i know you've been advised to clean your weld zone, just a friendly reminder that means both sides, inside as well as out on tubing, this is critical for GTAW, and on thin material any contaminant on the back side is in effect on the front.

    Leave a comment:


  • RST200
    replied
    Originally posted by 90blackcrx
    Ok I will clean the pipe a lot better and try it over.

    I cleaned a few spots off, maybe they were going good and I just got discouraged because when I welded on the dirty section, it just sucked.
    If you were doing fine where the metal was clean or at least cleaner, that may be your answer. It really looks like your metal is not clean in any of the pictures that I looked at (I didn't look at all of them). What are you using to clean with?

    Leave a comment:


  • 90blackcrx
    replied
    Ok I will clean the pipe a lot better and try it over.

    I cleaned a few spots off, maybe they were going good and I just got discouraged because when I welded on the dirty section, it just sucked.

    Could I be adding the filler wrong, maybe the angle I'm doing it at ?

    Leave a comment:


  • Fishy Jim
    replied
    I only looked at the first pic, but you're getting porosity big time. BAD thing, very very bad - think "dirty finger nails" bad (ocd joke).

    You gotta clean that metal better. AL and zinc do messed up things to mild steel tig welds. You gotta get rid of it. When you start seeing those pores, you need to either cook it out by keeping the heat there and adding some filler (where the s2 helps out) till it goes away, or you have to stop and grind it out till it's gone. That's contamination in the puddle. Your weld with that in it is crap.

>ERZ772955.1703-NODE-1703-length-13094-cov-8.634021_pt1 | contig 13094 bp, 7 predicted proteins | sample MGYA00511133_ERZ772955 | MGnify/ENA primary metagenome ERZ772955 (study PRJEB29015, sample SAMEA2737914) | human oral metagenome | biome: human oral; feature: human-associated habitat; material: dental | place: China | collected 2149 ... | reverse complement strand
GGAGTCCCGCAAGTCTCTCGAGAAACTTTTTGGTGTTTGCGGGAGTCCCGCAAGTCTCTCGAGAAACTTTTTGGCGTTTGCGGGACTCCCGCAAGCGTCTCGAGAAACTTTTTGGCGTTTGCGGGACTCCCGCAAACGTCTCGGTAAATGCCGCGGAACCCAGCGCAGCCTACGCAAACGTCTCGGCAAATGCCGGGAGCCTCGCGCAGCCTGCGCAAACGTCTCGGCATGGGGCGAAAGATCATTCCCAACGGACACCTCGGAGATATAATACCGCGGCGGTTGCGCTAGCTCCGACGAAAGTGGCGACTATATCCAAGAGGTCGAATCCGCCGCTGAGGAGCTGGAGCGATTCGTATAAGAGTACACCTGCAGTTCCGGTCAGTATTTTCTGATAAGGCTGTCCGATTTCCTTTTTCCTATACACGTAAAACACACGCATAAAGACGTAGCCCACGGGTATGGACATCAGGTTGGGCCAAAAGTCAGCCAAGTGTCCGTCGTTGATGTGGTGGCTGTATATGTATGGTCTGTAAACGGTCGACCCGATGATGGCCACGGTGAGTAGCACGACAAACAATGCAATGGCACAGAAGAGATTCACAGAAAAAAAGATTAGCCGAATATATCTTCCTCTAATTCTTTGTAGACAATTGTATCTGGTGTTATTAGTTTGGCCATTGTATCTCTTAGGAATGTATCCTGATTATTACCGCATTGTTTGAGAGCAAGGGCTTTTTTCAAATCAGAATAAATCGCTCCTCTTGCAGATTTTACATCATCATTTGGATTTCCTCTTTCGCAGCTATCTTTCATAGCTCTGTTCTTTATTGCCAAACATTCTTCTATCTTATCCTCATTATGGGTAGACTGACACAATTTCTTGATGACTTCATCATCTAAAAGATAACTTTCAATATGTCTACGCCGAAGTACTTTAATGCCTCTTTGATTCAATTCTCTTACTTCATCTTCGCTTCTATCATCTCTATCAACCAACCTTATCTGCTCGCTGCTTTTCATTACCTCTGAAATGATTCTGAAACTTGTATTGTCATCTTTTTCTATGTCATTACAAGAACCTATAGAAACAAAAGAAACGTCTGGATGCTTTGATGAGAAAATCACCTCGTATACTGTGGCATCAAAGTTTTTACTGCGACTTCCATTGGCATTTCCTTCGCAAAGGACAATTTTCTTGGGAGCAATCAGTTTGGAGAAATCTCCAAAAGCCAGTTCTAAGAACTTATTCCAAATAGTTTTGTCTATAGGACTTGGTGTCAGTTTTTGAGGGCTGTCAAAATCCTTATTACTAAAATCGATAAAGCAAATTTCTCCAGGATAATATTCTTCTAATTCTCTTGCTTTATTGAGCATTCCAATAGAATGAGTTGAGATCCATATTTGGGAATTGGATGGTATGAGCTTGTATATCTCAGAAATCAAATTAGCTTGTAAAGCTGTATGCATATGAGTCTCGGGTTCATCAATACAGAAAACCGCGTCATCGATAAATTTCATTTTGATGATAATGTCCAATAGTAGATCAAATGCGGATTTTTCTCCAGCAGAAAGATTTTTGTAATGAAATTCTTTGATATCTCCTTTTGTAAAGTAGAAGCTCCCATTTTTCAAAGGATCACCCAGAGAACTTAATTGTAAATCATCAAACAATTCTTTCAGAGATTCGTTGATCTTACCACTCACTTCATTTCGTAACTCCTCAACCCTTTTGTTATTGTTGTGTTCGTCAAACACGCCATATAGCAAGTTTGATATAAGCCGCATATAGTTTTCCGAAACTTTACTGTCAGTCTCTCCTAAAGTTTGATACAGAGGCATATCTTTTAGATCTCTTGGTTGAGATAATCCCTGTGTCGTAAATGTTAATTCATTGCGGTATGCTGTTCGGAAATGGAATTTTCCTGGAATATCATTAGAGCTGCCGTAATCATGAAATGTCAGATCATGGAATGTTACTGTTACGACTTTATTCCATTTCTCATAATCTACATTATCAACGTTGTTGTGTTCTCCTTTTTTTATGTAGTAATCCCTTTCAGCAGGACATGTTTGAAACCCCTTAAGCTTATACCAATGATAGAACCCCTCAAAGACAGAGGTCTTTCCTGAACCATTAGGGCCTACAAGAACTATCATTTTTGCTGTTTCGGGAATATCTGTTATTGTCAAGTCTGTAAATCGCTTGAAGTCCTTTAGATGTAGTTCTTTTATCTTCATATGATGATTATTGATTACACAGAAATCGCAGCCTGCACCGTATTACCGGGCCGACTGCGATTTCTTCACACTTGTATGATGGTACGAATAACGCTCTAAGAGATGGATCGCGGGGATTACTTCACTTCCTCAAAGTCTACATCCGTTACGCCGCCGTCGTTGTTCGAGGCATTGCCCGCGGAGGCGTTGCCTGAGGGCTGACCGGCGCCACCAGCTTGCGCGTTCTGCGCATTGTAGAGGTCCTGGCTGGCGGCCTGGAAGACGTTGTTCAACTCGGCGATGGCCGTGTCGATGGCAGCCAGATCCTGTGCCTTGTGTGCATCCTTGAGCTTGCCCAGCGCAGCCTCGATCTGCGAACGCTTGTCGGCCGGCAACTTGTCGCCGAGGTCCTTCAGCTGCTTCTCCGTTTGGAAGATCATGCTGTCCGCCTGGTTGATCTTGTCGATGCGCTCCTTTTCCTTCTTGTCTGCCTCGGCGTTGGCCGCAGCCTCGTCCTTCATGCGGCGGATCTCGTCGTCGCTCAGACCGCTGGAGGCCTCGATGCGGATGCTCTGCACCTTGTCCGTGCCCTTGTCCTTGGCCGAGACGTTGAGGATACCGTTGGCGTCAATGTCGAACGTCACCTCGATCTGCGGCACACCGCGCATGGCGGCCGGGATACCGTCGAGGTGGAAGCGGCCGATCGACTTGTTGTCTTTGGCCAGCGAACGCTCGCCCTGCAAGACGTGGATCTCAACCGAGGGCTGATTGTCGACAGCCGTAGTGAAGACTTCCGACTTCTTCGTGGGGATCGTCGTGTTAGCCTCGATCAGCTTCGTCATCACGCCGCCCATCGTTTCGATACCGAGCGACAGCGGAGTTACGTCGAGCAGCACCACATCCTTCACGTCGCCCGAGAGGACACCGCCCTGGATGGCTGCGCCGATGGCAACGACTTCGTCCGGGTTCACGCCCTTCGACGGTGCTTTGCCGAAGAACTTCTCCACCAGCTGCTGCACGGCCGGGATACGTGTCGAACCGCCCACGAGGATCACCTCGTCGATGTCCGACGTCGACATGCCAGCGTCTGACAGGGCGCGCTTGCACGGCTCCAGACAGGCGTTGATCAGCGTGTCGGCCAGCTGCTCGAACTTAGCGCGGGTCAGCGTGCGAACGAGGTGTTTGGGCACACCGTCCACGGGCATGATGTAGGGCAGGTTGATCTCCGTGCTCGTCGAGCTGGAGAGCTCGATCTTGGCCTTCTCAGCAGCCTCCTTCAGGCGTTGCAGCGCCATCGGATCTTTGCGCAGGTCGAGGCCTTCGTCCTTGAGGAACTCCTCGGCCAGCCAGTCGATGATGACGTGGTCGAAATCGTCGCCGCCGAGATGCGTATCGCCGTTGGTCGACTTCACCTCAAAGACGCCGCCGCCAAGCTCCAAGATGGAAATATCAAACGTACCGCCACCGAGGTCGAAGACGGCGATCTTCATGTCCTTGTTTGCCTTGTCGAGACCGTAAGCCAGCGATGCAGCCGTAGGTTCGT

Leave a comment:


  • burninbriar
    replied
    I follow the 1 amp per .001 thickness rule and set my machine just a little over that and use the peddle for fine adjustment. If the rule isn't working its usually becouse something else is wrong, tungsten,distance, angle, you know what I mean.

    Leave a comment:


  • jolane
    replied
    Maybe you want to try plain 18 gauge plate first then? I started on 18 or 20 gauge, and when I moved up to thicker material, life was much easier. The thin flat sheet was easy to clean, and you can run a ton of beads while concentrating on torch distance, etc. Just a thought.
    I also have experienced that the grind angle does make a big difference. I try to be consistent, even though I am only grinding by hand. Same with everything else, be as consistent as possible. That will eliminate variables, which will help in the long run. I realize it is only practice, but start the good habits early. Sometimes I try stuff I shouldn't just to see what happens, like weld on dirty aluminum without touching it with a brush, and it actually worked fine once I got moving. Experimenting is good, just not while trying to learn basics.
    Joshua

    Leave a comment:

Working...
X